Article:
The side is let down a little by the middle section, where problems arise for a corporation when one of their robots assigned to a Buddhist temple achieves enlightenment. The tale is over-familiar from decades of SF, the robot is a poor cousin to Chris Cunningham’s Björk-bot in the ‘All Is Full Of Love’ promo and a ponderous tone takes over. It’s not bad, just a bit dull, and overall, considering the talents involved, Doomsday Book comes as a bit of a disappointment. Definitely has its moments though. MS
For Love’s Sake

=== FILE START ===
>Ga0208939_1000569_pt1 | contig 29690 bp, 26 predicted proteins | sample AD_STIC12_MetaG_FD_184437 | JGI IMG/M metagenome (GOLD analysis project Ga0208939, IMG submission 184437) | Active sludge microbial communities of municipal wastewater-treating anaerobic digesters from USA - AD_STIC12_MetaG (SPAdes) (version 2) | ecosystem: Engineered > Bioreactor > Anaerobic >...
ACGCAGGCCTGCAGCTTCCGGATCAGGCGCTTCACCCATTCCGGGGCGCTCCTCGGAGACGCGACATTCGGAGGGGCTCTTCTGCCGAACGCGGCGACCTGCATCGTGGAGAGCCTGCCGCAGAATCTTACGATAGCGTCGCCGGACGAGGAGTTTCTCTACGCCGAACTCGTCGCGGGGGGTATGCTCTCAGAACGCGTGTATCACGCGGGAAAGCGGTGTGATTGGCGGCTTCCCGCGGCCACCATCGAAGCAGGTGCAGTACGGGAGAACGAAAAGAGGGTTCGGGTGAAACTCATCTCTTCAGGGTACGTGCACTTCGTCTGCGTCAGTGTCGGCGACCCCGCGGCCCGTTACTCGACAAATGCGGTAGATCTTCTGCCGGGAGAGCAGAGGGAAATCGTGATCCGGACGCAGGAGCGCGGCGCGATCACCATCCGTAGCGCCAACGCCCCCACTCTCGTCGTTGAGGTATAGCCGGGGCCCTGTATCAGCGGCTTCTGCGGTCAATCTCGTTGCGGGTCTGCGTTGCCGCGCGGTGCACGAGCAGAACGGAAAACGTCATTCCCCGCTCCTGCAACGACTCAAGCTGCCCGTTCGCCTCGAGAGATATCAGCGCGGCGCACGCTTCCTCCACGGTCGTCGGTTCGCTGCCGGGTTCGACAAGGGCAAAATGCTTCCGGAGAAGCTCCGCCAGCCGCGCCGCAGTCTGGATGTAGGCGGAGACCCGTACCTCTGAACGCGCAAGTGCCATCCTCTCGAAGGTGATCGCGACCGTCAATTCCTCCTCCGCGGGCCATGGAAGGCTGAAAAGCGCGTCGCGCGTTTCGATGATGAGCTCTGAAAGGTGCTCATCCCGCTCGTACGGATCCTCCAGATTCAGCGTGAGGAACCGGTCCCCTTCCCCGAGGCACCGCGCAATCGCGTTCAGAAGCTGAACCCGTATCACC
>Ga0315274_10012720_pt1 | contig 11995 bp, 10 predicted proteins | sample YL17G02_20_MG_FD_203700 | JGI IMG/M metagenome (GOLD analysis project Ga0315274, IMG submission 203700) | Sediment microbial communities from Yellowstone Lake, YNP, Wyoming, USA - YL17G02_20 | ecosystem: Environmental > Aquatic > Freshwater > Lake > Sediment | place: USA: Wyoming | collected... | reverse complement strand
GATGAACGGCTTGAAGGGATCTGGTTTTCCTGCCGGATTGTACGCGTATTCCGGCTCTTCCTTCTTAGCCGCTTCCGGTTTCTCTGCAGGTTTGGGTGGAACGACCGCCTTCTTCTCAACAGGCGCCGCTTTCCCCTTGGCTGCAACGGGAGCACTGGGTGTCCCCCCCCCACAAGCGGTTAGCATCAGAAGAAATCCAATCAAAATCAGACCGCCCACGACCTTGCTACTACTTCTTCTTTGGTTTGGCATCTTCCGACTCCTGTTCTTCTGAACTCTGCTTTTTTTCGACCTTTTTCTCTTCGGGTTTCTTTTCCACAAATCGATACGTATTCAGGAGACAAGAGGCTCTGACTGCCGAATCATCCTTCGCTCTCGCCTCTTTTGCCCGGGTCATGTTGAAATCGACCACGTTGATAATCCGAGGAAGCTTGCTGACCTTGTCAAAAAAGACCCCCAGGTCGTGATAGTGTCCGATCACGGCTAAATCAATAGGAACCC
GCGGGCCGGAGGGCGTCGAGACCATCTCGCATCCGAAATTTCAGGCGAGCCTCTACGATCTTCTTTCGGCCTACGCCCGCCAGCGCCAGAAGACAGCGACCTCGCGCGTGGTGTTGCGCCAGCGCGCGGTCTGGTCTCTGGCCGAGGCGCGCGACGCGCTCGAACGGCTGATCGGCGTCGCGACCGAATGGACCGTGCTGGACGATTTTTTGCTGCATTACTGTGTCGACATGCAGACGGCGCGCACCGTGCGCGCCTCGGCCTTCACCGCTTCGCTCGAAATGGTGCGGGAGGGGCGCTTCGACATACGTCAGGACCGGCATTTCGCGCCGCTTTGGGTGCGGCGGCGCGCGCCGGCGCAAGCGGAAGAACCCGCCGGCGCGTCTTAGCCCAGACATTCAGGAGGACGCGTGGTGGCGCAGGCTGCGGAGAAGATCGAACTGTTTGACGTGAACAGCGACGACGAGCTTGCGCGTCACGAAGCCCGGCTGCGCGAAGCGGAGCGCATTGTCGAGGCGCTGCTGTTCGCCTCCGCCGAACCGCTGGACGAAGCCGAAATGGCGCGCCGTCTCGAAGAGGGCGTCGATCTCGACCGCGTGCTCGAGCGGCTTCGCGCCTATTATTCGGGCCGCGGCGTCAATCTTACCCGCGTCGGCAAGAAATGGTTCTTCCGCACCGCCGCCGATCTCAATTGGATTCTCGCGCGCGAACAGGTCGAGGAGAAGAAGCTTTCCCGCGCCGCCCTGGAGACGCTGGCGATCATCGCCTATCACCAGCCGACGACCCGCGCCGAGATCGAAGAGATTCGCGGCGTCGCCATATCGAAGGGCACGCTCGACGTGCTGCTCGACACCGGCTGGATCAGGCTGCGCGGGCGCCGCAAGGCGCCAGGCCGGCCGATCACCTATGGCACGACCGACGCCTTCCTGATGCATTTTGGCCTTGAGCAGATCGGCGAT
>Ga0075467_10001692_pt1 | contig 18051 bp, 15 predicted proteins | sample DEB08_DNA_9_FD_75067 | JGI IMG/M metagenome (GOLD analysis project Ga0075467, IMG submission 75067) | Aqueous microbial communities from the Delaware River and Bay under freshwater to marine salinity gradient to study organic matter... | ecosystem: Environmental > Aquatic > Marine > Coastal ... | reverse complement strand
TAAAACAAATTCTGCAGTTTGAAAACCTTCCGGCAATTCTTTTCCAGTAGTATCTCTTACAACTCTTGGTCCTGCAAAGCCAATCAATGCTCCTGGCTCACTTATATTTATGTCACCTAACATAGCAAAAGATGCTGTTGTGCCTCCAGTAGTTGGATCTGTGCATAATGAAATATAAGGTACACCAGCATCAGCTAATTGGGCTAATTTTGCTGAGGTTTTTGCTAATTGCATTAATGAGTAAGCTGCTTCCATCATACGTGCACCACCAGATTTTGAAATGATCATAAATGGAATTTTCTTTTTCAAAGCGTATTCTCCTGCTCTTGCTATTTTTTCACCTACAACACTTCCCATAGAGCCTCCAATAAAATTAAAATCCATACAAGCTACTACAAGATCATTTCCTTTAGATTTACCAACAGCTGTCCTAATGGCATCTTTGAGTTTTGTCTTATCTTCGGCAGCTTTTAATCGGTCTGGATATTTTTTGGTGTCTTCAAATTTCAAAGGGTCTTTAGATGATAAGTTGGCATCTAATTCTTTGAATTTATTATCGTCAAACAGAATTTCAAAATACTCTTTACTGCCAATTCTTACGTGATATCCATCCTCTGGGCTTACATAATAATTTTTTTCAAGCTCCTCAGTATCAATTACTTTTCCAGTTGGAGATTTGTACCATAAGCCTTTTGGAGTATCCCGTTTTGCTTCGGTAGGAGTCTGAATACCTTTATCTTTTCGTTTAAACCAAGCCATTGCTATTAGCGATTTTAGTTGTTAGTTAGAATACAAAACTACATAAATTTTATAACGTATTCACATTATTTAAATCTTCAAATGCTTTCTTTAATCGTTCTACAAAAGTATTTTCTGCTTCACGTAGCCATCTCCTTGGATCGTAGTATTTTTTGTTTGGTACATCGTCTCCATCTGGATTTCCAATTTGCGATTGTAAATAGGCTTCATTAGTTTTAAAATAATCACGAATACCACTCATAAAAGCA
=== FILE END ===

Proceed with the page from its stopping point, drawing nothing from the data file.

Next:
Takashi Miike returns with the adaptation of a manga by Ikki Kajiwara and Takumi Nagayasu – filmed many times before – about a rich young girl’s impossible love for a boy from the wrong side of the tracks. The original title Ai to makoto means ‘Love and Sincerity’, which is also the name of the two main characters. Ai is a sweet young girl from a well-to-do family, who was rescued by Makoto while skiing as a child. When Makoto returns to Tokyo for revenge and immediately gets into a fight, Ai does all she can to save him from his delinquent life. An insanely colourful, at times kitsch teen melodrama, it mixes the badass attitude and energy of Crows Zero with the demented chirpiness of The Happiness of the Katakuris. It may not be Miike at his most ground-breaking or daring, but it is wildly entertaining. The director once more demonstrates his boundless inventiveness and impressive visual sense with a variety of animated sequences and (cheesy) musical numbers, as well as great decors, gorgeous colours and brilliantly choreographed fights, all pulsating with his customary high-voltage energy. VS